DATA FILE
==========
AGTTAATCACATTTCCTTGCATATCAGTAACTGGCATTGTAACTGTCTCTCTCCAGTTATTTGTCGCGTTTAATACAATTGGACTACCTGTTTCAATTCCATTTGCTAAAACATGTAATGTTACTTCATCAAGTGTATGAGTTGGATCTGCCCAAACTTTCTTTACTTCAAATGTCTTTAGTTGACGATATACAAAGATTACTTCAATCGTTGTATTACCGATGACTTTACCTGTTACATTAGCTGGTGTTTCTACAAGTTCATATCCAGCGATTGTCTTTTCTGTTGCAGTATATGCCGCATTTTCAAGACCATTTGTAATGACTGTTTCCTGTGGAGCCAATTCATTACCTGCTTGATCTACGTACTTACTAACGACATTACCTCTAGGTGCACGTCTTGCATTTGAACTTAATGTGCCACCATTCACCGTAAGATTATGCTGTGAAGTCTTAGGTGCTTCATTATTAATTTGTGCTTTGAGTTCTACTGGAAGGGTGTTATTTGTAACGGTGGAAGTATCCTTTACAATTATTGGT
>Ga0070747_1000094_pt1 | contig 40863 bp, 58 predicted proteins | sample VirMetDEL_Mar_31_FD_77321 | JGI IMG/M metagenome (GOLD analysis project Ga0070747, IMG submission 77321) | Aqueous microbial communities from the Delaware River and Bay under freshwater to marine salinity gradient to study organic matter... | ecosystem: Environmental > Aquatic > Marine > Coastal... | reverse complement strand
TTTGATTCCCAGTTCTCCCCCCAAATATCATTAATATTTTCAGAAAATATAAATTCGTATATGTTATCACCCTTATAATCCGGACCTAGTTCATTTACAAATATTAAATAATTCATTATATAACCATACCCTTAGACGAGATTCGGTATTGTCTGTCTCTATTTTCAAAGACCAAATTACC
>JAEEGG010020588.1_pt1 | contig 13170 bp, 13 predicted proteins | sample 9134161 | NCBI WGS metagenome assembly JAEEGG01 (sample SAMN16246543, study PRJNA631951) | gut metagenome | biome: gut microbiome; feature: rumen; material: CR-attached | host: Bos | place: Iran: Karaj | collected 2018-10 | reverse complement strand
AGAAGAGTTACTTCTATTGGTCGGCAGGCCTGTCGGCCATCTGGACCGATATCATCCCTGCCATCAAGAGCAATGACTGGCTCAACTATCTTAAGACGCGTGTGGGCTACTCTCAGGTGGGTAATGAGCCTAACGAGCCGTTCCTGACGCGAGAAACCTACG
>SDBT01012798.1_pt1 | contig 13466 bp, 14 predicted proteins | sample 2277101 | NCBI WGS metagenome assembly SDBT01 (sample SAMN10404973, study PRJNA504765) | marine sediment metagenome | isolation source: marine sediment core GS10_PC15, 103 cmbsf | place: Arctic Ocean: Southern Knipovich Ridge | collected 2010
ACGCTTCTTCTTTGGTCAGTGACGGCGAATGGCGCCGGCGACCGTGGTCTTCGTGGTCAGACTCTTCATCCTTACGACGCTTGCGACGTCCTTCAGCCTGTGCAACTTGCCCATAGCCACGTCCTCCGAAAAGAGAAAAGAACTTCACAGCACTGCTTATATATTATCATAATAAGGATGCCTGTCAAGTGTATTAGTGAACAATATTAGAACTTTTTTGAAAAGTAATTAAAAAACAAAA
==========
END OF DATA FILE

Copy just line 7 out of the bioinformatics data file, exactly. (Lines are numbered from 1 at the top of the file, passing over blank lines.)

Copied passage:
ACGCTTCTTCTTTGGTCAGTGACGGCGAATGGCGCCGGCGACCGTGGTCTTCGTGGTCAGACTCTTCATCCTTACGACGCTTGCGACGTCCTTCAGCCTGTGCAACTTGCCCATAGCCACGTCCTCCGAAAAGAGAAAAGAACTTCACAGCACTGCTTATATATTATCATAATAAGGATGCCTGTCAAGTGTATTAGTGAACAATATTAGAACTTTTTTGAAAAGTAATTAAAAAACAAAA